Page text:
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Chronology of Past Jobs I Have Had, Part 1

Summary:
On Facebook in the last few months, various friends have listed jobs they had chronologically. I've gotten quite a lot of enjoyment from reading them, but in many cases I wanted to know more: (1) how old were you when you had it?(2) what did you do in that job?(3) what did you learn from that job? So I've decided to do a series of posts, starting with my earliest work (at about age 8). WARNING If you find this uninteresting, do yourself a favor: don't read on. Hunting for golf balls. At the summer cottage that I started going to every summer from the time I was 7 months old, there was a 9-hole golf course nearby run by the Minaki Lodge. My late brother, Paul, who was 11 at the time, introduced me to

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On Facebook in the last few months, various friends have listed jobs they had chronologically. I've gotten quite a lot of enjoyment from reading them, but in many cases I wanted to know more:
(1) how old were you when you had it?
(2) what did you do in that job?
(3) what did you learn from that job?

So I've decided to do a series of posts, starting with my earliest work (at about age 8).

WARNING If you find this uninteresting, do yourself a favor: don't read on.

Hunting for golf balls.

At the summer cottage that I started going to every summer from the time I was 7 months old, there was a 9-hole golf course nearby run by the Minaki Lodge. My late brother, Paul, who was 11 at the time, introduced me to the idea of hunting for golf balls in the rough, cleaning them up, and then approaching golfers to sell them. A brand-new looking brand-name golf ball, Titleist or Wilson, would go for as much as 50 cents. I was 8 at the time and in 1959, 50 cents was a lot of money.

I learned a lot.

(i) Exchange rates.
A lot of the golfers were American and carried U.S. dollar bills. Depending on the year, the Canadian dollar was worth somewhere between 97 and 103 U.S. cents. In years when the Canadian dollar was worth 3 cents more, if the golfers asked me if I would accept U.S. money, I answered that I would accept them plus 3 cents on the dollar. In years when the Canadian dollar was worth 97 cents, if the golfers asked me if I would accept U.S. money, I replied, "Yes."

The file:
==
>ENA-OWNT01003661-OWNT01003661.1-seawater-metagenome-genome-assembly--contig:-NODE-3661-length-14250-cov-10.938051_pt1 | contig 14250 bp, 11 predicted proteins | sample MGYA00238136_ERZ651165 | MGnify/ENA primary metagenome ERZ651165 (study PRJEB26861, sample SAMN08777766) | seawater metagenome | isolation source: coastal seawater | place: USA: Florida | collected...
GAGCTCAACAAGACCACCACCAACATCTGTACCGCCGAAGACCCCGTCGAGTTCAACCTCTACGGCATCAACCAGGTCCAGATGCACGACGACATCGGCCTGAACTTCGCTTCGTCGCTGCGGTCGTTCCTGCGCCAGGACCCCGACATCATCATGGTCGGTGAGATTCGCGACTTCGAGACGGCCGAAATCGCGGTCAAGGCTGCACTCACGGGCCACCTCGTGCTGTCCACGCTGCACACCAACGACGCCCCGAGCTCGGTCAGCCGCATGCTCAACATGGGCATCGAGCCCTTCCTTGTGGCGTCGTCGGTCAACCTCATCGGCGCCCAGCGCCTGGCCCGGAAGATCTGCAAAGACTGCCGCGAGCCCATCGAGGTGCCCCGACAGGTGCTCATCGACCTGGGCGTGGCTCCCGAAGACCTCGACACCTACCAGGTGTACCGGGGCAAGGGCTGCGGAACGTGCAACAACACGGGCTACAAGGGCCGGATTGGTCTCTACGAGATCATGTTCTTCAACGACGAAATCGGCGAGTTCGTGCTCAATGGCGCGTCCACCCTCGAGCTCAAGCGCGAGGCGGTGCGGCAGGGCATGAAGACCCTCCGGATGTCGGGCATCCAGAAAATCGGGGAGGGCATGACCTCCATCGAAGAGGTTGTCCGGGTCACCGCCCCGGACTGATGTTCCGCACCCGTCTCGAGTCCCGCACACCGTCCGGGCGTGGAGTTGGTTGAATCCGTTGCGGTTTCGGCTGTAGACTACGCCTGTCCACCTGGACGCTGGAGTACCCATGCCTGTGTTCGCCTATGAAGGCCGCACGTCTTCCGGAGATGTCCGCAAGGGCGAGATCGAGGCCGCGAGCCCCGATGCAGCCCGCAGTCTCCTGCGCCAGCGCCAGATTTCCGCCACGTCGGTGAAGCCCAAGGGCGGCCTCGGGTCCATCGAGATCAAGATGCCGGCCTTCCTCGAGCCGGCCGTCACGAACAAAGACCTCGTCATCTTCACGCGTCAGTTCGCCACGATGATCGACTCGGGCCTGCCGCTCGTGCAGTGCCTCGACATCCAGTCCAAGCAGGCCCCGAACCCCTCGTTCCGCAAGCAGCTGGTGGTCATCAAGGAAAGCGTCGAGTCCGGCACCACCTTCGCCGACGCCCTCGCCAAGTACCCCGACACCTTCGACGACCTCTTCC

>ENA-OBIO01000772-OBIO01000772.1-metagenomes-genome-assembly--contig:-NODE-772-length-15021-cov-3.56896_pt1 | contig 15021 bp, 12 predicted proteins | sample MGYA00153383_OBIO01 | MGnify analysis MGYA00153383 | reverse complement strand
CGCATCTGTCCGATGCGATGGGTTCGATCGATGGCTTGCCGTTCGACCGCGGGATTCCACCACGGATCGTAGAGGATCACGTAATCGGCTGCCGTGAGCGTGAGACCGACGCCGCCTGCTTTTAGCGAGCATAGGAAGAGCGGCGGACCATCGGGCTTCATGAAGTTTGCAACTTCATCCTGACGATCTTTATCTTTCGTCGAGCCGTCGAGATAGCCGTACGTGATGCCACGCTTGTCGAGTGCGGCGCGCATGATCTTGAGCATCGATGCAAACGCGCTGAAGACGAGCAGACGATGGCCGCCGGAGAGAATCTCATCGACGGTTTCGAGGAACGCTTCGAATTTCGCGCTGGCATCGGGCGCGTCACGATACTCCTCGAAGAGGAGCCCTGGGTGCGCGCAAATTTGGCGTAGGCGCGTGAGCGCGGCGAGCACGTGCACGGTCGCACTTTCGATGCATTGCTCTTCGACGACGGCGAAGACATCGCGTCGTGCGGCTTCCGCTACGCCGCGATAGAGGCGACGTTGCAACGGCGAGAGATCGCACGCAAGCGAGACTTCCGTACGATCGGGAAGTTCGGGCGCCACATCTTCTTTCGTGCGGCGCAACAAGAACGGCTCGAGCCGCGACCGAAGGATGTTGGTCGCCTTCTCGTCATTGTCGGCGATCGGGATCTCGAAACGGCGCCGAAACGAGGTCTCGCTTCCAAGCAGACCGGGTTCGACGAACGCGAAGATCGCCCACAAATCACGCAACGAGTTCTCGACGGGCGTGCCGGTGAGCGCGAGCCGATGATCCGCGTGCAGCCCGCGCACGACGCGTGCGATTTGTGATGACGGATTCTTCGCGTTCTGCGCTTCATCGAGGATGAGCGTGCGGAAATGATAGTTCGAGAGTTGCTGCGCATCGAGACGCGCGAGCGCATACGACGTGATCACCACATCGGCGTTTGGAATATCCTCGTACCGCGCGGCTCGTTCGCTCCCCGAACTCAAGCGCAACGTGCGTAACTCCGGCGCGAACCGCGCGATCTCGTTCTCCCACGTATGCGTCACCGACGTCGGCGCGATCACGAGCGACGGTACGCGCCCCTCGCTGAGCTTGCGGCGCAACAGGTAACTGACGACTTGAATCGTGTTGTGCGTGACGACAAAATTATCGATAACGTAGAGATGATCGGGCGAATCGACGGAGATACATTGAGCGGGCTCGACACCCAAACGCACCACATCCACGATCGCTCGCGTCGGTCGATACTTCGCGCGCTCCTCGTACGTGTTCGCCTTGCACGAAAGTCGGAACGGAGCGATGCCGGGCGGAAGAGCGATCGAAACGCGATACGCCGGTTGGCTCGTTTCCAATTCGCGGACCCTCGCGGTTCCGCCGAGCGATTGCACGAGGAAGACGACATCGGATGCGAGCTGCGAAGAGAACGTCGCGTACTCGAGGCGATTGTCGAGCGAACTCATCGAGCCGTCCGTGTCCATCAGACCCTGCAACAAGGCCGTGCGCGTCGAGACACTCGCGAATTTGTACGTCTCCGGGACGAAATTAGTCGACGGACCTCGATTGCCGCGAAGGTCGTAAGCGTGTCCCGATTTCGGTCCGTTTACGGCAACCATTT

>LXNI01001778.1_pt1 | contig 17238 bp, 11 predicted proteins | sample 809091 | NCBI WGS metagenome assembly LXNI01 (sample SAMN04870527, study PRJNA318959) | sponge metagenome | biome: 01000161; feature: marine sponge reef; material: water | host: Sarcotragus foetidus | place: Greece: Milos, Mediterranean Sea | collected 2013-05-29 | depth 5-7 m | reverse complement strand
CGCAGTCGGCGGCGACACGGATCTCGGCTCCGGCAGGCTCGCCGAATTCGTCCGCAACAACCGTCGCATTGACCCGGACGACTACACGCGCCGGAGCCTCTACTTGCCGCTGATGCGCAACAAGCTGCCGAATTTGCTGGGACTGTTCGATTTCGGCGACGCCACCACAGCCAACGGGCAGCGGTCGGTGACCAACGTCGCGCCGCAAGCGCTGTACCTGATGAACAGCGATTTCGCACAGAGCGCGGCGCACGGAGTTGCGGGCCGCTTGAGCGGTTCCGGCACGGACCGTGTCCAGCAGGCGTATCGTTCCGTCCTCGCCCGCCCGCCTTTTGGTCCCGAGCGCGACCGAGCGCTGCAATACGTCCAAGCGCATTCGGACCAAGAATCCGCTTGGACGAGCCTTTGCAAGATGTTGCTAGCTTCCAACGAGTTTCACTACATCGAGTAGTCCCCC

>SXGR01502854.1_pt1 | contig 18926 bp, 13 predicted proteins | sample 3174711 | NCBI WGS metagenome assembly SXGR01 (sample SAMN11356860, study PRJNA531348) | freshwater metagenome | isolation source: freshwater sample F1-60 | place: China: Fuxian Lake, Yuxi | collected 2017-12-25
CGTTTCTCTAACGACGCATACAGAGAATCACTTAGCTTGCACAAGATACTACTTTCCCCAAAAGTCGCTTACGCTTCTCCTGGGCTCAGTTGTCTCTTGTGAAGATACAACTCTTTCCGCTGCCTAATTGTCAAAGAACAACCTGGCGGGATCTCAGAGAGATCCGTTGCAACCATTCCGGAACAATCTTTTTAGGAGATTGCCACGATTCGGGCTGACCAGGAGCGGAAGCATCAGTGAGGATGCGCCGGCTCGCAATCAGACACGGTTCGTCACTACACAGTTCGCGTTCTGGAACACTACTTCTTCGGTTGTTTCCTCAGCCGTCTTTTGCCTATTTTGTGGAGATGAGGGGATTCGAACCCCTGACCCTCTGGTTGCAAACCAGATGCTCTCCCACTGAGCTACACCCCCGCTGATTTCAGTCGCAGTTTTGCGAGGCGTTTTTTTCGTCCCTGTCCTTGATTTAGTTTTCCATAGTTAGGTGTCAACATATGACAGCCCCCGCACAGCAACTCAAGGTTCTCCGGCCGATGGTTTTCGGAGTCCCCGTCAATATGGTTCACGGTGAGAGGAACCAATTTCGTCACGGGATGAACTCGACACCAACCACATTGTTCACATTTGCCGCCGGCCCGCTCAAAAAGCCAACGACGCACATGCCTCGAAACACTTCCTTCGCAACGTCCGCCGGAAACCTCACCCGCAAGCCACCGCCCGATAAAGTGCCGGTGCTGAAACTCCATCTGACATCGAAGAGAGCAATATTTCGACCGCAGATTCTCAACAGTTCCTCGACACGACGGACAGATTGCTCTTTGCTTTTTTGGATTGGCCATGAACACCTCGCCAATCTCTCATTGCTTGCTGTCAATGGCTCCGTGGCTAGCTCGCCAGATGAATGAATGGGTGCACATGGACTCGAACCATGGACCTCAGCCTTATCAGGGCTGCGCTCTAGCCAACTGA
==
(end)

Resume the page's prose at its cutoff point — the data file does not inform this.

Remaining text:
(ii) Adults can lie.
Sometimes I would be looking around in the rough for golf balls and I would see a golfer looking for his ball that he had just hit. Every once in a while I would find one and I would feel honor-bound (I should say honour-bound, eh?) to ask if it was his. One time I did and I was pretty sure it wasn't, given the distance between where he was looking and where I was looking. I naively asked if it was a Titleist. He answered yes. So I handed it to him. I wondered later, though, whether he was lying. (I still don't know if he did; thus the term "can lie," not "do lie.") But I never made that mistake again. One time I held up the ball and asked a golfer if it was his. "What kind is it?" he asked. "Did you lose a Wilson?" "Yes," he answered. "Ok," I said, "this isn't yours. It's a Titleist."

(iii) The relationship between risk and return.
My other alternative on the golf course, which I took up at age 9 or so, was to caddy 9 holes for $1.00. That typically took about 1.5 hours. I calculated that on average I made more than $1.00 for 1.5 hours of hunting for and selling golf balls. Moreover, caddying was harder: those bags I carried were heavy. Also, I couldn't quit when I wanted; and I could quit whenever I wanted when I was hunting golf balls.



David Henderson
David Henderson is a British economist. He was the Head of the Economics and Statistics Department at the OECD in 1984–1992. Before that he worked as an academic economist in Britain, first at Oxford (Fellow of Lincoln College) and later at University College London (Professor of Economics, 1975–1983); as a British civil servant (first as an Economic Advisor in HM Treasury, and later as Chief Economist in the Ministry of Aviation); and as a staff member of the World Bank (1969–1975). In 1985 he gave the BBC Reith Lectures, which were published in the book Innocence and Design: The Influence of Economic Ideas on Policy (Blackwell, 1986).

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